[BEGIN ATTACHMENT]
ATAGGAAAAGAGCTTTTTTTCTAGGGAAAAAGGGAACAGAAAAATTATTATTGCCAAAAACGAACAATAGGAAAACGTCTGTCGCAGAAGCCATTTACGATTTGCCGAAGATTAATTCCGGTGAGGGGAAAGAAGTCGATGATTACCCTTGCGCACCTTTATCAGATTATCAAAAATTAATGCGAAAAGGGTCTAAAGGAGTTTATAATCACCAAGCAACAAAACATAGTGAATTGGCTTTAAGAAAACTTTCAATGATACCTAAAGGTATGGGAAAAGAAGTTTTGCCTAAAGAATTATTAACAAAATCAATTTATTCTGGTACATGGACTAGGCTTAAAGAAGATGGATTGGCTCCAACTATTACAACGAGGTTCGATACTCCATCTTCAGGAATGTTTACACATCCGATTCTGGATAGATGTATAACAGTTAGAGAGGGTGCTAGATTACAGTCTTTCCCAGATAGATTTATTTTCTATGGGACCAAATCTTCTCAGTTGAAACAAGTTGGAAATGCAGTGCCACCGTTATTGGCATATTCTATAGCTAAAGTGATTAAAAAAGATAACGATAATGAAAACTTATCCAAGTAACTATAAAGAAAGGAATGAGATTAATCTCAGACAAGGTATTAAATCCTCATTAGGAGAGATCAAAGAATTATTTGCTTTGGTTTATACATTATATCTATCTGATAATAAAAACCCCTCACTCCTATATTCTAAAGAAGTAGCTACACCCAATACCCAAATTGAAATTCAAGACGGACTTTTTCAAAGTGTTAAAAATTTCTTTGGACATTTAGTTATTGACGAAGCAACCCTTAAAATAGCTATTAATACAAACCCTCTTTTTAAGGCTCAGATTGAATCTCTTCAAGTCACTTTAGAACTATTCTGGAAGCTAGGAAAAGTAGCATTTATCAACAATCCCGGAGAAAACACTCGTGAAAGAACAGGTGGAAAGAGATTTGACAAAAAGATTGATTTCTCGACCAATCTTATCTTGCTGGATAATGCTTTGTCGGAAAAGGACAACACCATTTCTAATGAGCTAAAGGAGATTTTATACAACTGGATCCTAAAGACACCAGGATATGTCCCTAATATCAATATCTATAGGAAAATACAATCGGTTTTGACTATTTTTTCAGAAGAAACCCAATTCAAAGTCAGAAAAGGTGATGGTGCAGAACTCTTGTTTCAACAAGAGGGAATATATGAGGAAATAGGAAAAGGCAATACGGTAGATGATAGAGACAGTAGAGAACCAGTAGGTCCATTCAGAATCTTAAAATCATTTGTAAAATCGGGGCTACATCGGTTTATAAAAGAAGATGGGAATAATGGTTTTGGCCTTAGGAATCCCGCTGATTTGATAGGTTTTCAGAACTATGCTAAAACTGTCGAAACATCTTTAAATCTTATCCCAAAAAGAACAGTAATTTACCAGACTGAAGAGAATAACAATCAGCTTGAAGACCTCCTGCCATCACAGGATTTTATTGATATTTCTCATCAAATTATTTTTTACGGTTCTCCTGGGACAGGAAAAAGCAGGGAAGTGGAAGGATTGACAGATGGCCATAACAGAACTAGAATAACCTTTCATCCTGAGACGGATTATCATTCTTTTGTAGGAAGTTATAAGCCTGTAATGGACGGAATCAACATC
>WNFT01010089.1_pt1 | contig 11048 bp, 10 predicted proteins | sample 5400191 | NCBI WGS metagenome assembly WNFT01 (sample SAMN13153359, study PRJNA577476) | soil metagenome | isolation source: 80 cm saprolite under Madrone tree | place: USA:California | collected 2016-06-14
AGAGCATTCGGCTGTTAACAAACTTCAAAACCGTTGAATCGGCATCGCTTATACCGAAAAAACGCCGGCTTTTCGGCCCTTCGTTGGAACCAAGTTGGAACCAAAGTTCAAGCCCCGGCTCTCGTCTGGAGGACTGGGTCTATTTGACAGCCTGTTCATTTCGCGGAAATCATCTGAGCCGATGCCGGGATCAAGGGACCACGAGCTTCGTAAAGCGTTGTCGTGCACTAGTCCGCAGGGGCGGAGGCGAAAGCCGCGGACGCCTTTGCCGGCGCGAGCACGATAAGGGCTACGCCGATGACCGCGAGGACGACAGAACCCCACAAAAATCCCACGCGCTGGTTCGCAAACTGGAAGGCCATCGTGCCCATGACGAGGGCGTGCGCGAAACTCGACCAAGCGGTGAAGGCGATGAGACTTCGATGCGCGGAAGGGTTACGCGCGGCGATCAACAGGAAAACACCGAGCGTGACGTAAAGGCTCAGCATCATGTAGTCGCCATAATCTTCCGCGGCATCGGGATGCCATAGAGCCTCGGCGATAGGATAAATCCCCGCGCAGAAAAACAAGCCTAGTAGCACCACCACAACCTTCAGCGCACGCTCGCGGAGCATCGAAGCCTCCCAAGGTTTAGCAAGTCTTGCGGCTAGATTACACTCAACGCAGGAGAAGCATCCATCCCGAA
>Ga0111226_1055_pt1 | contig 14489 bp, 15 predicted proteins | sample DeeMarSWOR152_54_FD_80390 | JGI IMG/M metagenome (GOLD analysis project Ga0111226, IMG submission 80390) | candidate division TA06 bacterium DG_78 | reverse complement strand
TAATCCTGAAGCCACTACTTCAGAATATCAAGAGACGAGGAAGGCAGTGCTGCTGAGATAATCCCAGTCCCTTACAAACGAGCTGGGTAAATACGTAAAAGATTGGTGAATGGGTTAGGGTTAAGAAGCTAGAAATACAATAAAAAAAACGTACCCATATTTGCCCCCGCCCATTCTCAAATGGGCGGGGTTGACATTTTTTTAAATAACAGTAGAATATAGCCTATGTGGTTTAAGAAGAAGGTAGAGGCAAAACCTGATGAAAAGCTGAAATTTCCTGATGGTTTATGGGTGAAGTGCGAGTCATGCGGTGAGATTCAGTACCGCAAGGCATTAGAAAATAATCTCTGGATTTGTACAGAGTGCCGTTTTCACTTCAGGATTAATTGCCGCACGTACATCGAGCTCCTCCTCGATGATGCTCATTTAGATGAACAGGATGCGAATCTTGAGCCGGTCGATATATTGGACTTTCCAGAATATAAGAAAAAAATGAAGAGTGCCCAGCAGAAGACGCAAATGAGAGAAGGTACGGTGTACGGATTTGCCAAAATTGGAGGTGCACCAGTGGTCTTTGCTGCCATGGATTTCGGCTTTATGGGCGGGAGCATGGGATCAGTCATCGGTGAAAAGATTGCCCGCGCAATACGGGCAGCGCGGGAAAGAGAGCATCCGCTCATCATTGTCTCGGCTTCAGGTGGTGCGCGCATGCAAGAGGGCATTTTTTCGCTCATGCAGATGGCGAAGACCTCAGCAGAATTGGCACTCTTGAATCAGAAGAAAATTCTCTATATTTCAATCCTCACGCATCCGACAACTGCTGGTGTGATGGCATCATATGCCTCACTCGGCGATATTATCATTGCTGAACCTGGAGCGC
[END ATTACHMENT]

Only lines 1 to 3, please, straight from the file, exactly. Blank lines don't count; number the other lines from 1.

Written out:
ATAGGAAAAGAGCTTTTTTTCTAGGGAAAAAGGGAACAGAAAAATTATTATTGCCAAAAACGAACAATAGGAAAACGTCTGTCGCAGAAGCCATTTACGATTTGCCGAAGATTAATTCCGGTGAGGGGAAAGAAGTCGATGATTACCCTTGCGCACCTTTATCAGATTATCAAAAATTAATGCGAAAAGGGTCTAAAGGAGTTTATAATCACCAAGCAACAAAACATAGTGAATTGGCTTTAAGAAAACTTTCAATGATACCTAAAGGTATGGGAAAAGAAGTTTTGCCTAAAGAATTATTAACAAAATCAATTTATTCTGGTACATGGACTAGGCTTAAAGAAGATGGATTGGCTCCAACTATTACAACGAGGTTCGATACTCCATCTTCAGGAATGTTTACACATCCGATTCTGGATAGATGTATAACAGTTAGAGAGGGTGCTAGATTACAGTCTTTCCCAGATAGATTTATTTTCTATGGGACCAAATCTTCTCAGTTGAAACAAGTTGGAAATGCAGTGCCACCGTTATTGGCATATTCTATAGCTAAAGTGATTAAAAAAGATAACGATAATGAAAACTTATCCAAGTAACTATAAAGAAAGGAATGAGATTAATCTCAGACAAGGTATTAAATCCTCATTAGGAGAGATCAAAGAATTATTTGCTTTGGTTTATACATTATATCTATCTGATAATAAAAACCCCTCACTCCTATATTCTAAAGAAGTAGCTACACCCAATACCCAAATTGAAATTCAAGACGGACTTTTTCAAAGTGTTAAAAATTTCTTTGGACATTTAGTTATTGACGAAGCAACCCTTAAAATAGCTATTAATACAAACCCTCTTTTTAAGGCTCAGATTGAATCTCTTCAAGTCACTTTAGAACTATTCTGGAAGCTAGGAAAAGTAGCATTTATCAACAATCCCGGAGAAAACACTCGTGAAAGAACAGGTGGAAAGAGATTTGACAAAAAGATTGATTTCTCGACCAATCTTATCTTGCTGGATAATGCTTTGTCGGAAAAGGACAACACCATTTCTAATGAGCTAAAGGAGATTTTATACAACTGGATCCTAAAGACACCAGGATATGTCCCTAATATCAATATCTATAGGAAAATACAATCGGTTTTGACTATTTTTTCAGAAGAAACCCAATTCAAAGTCAGAAAAGGTGATGGTGCAGAACTCTTGTTTCAACAAGAGGGAATATATGAGGAAATAGGAAAAGGCAATACGGTAGATGATAGAGACAGTAGAGAACCAGTAGGTCCATTCAGAATCTTAAAATCATTTGTAAAATCGGGGCTACATCGGTTTATAAAAGAAGATGGGAATAATGGTTTTGGCCTTAGGAATCCCGCTGATTTGATAGGTTTTCAGAACTATGCTAAAACTGTCGAAACATCTTTAAATCTTATCCCAAAAAGAACAGTAATTTACCAGACTGAAGAGAATAACAATCAGCTTGAAGACCTCCTGCCATCACAGGATTTTATTGATATTTCTCATCAAATTATTTTTTACGGTTCTCCTGGGACAGGAAAAAGCAGGGAAGTGGAAGGATTGACAGATGGCCATAACAGAACTAGAATAACCTTTCATCCTGAGACGGATTATCATTCTTTTGTAGGAAGTTATAAGCCTGTAATGGACGGAATCAACATC
>WNFT01010089.1_pt1 | contig 11048 bp, 10 predicted proteins | sample 5400191 | NCBI WGS metagenome assembly WNFT01 (sample SAMN13153359, study PRJNA577476) | soil metagenome | isolation source: 80 cm saprolite under Madrone tree | place: USA:California | collected 2016-06-14
AGAGCATTCGGCTGTTAACAAACTTCAAAACCGTTGAATCGGCATCGCTTATACCGAAAAAACGCCGGCTTTTCGGCCCTTCGTTGGAACCAAGTTGGAACCAAAGTTCAAGCCCCGGCTCTCGTCTGGAGGACTGGGTCTATTTGACAGCCTGTTCATTTCGCGGAAATCATCTGAGCCGATGCCGGGATCAAGGGACCACGAGCTTCGTAAAGCGTTGTCGTGCACTAGTCCGCAGGGGCGGAGGCGAAAGCCGCGGACGCCTTTGCCGGCGCGAGCACGATAAGGGCTACGCCGATGACCGCGAGGACGACAGAACCCCACAAAAATCCCACGCGCTGGTTCGCAAACTGGAAGGCCATCGTGCCCATGACGAGGGCGTGCGCGAAACTCGACCAAGCGGTGAAGGCGATGAGACTTCGATGCGCGGAAGGGTTACGCGCGGCGATCAACAGGAAAACACCGAGCGTGACGTAAAGGCTCAGCATCATGTAGTCGCCATAATCTTCCGCGGCATCGGGATGCCATAGAGCCTCGGCGATAGGATAAATCCCCGCGCAGAAAAACAAGCCTAGTAGCACCACCACAACCTTCAGCGCACGCTCGCGGAGCATCGAAGCCTCCCAAGGTTTAGCAAGTCTTGCGGCTAGATTACACTCAACGCAGGAGAAGCATCCATCCCGAA